Hilton Head isn’t just fun for humans. Loggerhead turtles find this homey little island quite comfortable as well. So comfortable, in fact, that they’ve been coming around these parts for years and years to lay their eggs and start new generations. And one resident enthusiast, Nan Stafford, grew up loving these sea creatures so much that she wanted to ensure they stuck around for years to come.
“I named my store Loggerheads for two reasons. One of them is that I love loggerheads and I think it’s really cool that they come back to where they nested from in about twenty to twenty-five years. Another thing that is kind of cool about them is that they go hang out in West Africa for about that long, and then they come back to the island where they were hatched and lay their own eggs.”
This Hickory, N.C. native does quite a bit of traveling herself.
“I live half the time in Virginia, and half the time here. My husband and I own a company that provides in-home services for people with mental disabilities throughout the whole state of Virginia.” Taking care of people comes naturally to Stafford. Having spent her life in healthcare, Stafford uses her retail chops to care for another group of people
“Half of the items that we sell in the store are fair traded from third-world countries,” she said.
She carries a variety of products, ranging from jewelry to kitchenware, most of which are hand-crafted by artists in third-world countries. She sells them in an effort to raise awareness and help their local communities. But it isn’t the housewares and décor that make Loggerheads sensational. It’s the turtles themselves.
“We try to get folks to adopt nests from the store (in relationship with the Coastal Discovery Museum). They tell you where the nest is, what mile marker it is at on the beach, they tell you when it was laid, and then they send you an email telling you how many turtles came out of it and hatched. It’s cool to do with your kids,” she said.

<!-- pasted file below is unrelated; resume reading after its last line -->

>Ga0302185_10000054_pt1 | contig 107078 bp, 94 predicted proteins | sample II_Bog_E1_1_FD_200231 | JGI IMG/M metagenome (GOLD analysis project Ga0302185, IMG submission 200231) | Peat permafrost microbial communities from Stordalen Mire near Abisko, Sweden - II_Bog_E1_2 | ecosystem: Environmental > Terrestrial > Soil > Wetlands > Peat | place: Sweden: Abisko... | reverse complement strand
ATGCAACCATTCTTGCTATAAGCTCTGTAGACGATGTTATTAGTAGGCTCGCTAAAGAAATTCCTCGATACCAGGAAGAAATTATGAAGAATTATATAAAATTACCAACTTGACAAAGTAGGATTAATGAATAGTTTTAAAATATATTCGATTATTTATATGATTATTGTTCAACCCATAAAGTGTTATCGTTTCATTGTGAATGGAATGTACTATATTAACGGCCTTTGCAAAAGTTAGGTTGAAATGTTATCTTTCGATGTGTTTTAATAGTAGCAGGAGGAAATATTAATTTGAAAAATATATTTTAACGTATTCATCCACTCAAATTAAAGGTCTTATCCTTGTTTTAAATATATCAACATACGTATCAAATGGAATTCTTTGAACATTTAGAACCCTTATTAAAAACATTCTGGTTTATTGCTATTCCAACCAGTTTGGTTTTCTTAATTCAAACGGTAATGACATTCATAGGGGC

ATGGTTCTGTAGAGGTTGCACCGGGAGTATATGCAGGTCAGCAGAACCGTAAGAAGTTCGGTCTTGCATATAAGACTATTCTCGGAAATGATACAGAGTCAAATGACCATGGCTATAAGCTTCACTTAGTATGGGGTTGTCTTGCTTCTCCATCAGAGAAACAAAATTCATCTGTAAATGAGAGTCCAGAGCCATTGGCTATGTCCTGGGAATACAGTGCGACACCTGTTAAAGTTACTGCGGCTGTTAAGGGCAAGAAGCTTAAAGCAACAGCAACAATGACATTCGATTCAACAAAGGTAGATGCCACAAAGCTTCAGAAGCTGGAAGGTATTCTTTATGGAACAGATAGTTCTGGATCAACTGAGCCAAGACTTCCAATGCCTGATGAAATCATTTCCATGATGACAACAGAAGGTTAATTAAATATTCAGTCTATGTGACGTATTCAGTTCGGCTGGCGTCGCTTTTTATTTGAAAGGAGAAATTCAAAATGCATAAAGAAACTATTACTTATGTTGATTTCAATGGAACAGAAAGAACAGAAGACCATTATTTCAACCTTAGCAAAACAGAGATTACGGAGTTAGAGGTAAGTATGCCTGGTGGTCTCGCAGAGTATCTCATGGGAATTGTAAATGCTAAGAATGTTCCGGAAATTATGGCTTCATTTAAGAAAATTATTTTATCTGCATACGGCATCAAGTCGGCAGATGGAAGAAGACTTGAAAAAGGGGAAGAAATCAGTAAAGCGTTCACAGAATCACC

This connection that Stafford has to her surroundings is admirable. Her instinct to be involved in nature runs just as deep as the turtles’. Her understanding of how we, as people, must take care of nature in the same way that nature takes care of us extends into other realms of her life.
“I live half the time in Virginia, and half the time here. My husband and I own a company that provides in-home services for people with mental disabilities throughout the whole state of Virginia.” Taking care of people just as she does wildlife comes naturally to Stafford. Her two grown daughters are well-educated and spoken of highly by their mom.
“We bought a house here a little over six years ago. I needed a better excuse to spend more time down here. In the meantime, I had gone to Haiti and adopted a couple of boys and we’re currently putting them through college. I have been blessed and they are just great boys.”
Her extension of kindness to all species is what makes Stafford so intriguing. Just look at her precious puppy, Suzy. When it is so easy to just look away or pass the responsibility to somebody else, Stafford steps up and offers a helpful hand.
“I don’t know what it is about the island but it seems like during certain times of the year, different things are abundant on the beach.” Surprisingly, she wasn’t talking about tourists. “In the spring, there are starfish everywhere. I just love it.” Even though she has been here for years and knows these beaches like the back of her hand, she is still able to find something new to fall in love with every season.
“I’m not sure where the good Lord will take me next, as far as what to do. I’m just trying to give back. I just keep going.”